Lilia woke bright and early at around 5:00AM on our first night in Death Valley. She should know by now that if she does that and Dad’s around she’s going to get taken on an adventure somewhere! So the two of us hopped in the truck and drove up through the Funeral Mountains to Zabriskie Point to watch the sun rise from one of the best vantage points in the park. We arrived when the sun was still well below the horizon, making the short hike from the parking lot to the lookout in the dark with Lilia jabbering away all rugged up in the pack on my back. The moon was illuminating the barren landscape enough to snap some (extremely) long exposure shots of Golden Canyon and towering Telescope Peak. What looks like the sun in these photos is actually the moon, so bright just before the sun came over the horizon behind us. The colors of Golden Canyon and the sky above the Panamint Range were brilliant just as the sun was rising, I managed to get one photo of them before Lilia decided she’d had enough of the 34°F (1°C) morning temperatures.
We spent most of the day on Thursday exploring the region of Death Valley to the south of Furnace Creek: Devil’s Golf Course, Artist’s Drive, Natural Bridge and Badwater Basin. Most of the valley south of Furnace Creek is below sea level, resulting in areas of earth with an array of crystalline structures scattered across the surface. The first one we visited was Devil’s Golf Course, an expanse of rock salt eroded by wind and rain into jagged spires. The structures are so sharp and unwelcoming that “only the devil could play golf on such rough links.” It was quite a trip walking through the salt mounds, they would crackle under foot with each step and the sharpness of some of the crystals was definitely not understated! See if you can find Lisa and Lilia camouflaged in one of the photos below.
Next stop was Natural Bridge Canyon, another of the many canyons formed by torrents of floodwater captured by the bordering mountain ranges. Natural Bridge Canyon really gave us an idea of the sheer amount of water that must gush into the valley through the canyons during flash floods. The walls of the canyon were lined with dry waterfalls carved by floodwaters and the natural bridge itself was an immense structure, made us feel like ants underneath it.
Badwater Basin is the lowest point in Death Valley and is also the lowest point in North America: 282 feet (86 meters) below sea level! The basin is the location of a small spring which is quickly turned saline by the surrounding salt pans. The salt stretches almost to the horizon each way along the valley. Even though it was only 65°F (18°C) at the most during the middle of the day when we were at Badwater, the sun’s reflection off the surrounding salt made it feel at least 20°F hotter. We could feel the rays reflecting off the salt and attacking our cheeks underneath the brims of our hats. Death Valley is the location of the hottest temperature ever recorded in the United States – 134°F (57°C) on July 10, 1913 – we could imagine what it must be like when the average daytime temperature during the middle of summer is 115°F (46°C). Can you believe that Death Valley is the site of the Badwater Ultramarathon in July?! Such a striking dichotomy of environments: the brutally hot Badwater Basin in the foreground at 282 feet below sea level with Telescope Peak capped in snow towering over 11,000 feet in the distance.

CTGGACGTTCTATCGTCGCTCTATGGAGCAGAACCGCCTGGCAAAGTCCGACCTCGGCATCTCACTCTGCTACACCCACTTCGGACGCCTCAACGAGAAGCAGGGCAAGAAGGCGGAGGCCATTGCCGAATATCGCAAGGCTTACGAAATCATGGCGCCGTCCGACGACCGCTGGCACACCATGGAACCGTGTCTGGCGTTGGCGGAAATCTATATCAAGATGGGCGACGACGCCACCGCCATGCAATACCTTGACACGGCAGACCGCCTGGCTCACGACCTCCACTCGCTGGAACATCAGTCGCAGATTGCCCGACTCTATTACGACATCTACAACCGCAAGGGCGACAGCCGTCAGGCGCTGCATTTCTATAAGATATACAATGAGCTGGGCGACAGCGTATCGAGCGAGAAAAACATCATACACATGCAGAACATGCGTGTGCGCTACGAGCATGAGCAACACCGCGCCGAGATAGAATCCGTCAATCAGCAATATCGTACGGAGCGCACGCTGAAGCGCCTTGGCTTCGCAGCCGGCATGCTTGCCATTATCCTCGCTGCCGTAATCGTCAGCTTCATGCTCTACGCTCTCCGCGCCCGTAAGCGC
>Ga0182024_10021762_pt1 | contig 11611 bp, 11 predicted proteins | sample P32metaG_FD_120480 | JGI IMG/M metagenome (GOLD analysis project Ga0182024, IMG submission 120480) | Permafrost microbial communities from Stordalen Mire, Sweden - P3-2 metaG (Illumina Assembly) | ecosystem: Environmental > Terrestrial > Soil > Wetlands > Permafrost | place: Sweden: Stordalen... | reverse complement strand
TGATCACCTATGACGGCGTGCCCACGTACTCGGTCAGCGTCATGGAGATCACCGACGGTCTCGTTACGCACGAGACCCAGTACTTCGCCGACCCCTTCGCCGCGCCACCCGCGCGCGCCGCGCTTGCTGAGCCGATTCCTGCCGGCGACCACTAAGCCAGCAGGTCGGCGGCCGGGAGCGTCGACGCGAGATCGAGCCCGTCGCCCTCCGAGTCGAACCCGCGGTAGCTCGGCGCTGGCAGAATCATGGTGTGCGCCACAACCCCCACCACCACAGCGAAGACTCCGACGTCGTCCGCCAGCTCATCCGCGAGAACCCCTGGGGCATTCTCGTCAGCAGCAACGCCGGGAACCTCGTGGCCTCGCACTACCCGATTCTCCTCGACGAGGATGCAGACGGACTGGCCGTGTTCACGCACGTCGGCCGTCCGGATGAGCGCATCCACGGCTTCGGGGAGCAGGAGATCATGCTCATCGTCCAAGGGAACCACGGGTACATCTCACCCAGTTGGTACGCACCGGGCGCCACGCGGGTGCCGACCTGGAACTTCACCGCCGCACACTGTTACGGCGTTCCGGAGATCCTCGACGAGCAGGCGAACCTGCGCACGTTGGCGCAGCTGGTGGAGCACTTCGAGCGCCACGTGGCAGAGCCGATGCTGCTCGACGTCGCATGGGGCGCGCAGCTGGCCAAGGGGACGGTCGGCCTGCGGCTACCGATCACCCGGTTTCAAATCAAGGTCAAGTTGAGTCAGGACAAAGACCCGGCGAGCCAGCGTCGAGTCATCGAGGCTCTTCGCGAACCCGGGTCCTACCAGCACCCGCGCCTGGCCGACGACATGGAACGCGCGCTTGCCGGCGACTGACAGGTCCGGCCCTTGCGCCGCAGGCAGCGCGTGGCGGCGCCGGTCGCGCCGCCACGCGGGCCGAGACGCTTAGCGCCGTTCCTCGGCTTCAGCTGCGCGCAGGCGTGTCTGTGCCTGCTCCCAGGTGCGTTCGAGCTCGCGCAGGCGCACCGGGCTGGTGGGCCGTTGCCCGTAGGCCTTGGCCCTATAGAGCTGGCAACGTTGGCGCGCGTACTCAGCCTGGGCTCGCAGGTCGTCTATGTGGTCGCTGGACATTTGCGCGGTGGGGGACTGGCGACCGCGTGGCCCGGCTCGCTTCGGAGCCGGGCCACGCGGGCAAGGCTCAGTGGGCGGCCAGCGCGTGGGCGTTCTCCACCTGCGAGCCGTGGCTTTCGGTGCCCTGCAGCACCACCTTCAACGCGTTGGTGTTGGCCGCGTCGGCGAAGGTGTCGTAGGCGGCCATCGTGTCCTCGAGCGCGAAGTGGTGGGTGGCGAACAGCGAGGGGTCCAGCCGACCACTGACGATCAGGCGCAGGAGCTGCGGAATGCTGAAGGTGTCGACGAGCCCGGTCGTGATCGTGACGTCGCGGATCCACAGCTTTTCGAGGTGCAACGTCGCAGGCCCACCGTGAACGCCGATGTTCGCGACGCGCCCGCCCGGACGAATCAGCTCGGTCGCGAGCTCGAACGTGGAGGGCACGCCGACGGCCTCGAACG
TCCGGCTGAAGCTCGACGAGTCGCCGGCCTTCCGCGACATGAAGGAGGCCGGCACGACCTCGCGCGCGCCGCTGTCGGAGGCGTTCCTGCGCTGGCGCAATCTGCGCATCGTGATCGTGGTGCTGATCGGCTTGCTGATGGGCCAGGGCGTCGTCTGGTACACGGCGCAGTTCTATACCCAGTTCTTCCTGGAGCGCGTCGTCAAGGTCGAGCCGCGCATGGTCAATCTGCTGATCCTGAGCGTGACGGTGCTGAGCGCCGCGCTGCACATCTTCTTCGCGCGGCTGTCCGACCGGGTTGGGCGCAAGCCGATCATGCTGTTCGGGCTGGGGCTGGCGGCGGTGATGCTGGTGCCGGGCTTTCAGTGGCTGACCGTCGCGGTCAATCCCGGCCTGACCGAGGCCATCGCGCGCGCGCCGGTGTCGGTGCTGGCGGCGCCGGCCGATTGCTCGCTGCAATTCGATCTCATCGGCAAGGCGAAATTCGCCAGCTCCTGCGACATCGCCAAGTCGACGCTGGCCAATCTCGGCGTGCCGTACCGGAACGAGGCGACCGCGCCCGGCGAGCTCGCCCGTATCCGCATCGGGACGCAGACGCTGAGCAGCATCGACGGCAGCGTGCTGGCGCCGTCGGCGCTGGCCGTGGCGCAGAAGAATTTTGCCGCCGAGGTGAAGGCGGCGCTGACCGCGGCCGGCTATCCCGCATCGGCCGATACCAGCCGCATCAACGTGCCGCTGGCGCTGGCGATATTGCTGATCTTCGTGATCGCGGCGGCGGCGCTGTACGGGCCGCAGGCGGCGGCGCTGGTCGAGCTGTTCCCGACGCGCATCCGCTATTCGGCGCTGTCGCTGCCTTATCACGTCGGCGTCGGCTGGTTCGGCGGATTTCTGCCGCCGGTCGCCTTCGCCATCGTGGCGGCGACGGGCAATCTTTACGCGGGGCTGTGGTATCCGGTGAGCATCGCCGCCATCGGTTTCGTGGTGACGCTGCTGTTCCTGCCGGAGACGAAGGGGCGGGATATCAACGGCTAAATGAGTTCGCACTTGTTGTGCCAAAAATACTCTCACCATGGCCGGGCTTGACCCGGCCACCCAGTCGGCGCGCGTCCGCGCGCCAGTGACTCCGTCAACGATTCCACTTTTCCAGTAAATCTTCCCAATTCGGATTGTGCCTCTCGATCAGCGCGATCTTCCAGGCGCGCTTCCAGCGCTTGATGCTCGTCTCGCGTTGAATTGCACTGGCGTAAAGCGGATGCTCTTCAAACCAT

Our last stop and, we both agreed, probably the most beautiful of the locations around Furnace Creek, was Salt Creek. In the last ice age Death Valley was covered by a huge freshwater lake home to an array of fish species. Today there are a few freshwater springs bubbling through the dry earth, one of which is Salt Creek located roughly halfway between Furnace Creek and Stovepipe Wells. The headwaters of Salt Creek gush from below the surface as freshwater and within the half mile length of the creek turn more saline than the ocean due to evaporation and the minerals embedded in the soil. The creek is home to a rare and endangered fish called the Salt Creek Pupfish, amazing that a species of fish can thrive in such a harsh environment with what appears to be so little available nourishment.
There were a couple of spots we left for a future visit to Death Valley: The Racetrack and Scotty’s Castle. The former is a claypan in the remote northern reaches of the park that can be accessed only via 20 miles (32 kilometers) on a high-clearance dirt road, more than 75 miles (124 kilometers) from our lodging at Furnace Creek. The latter – Scotty’s Castle – we actually did get to see on our way out of the national park but Lilia was taking her morning nap at the time and if we’ve learned anything in the past nine months it’s not to wake Tinkerbelle when she’s sleeping!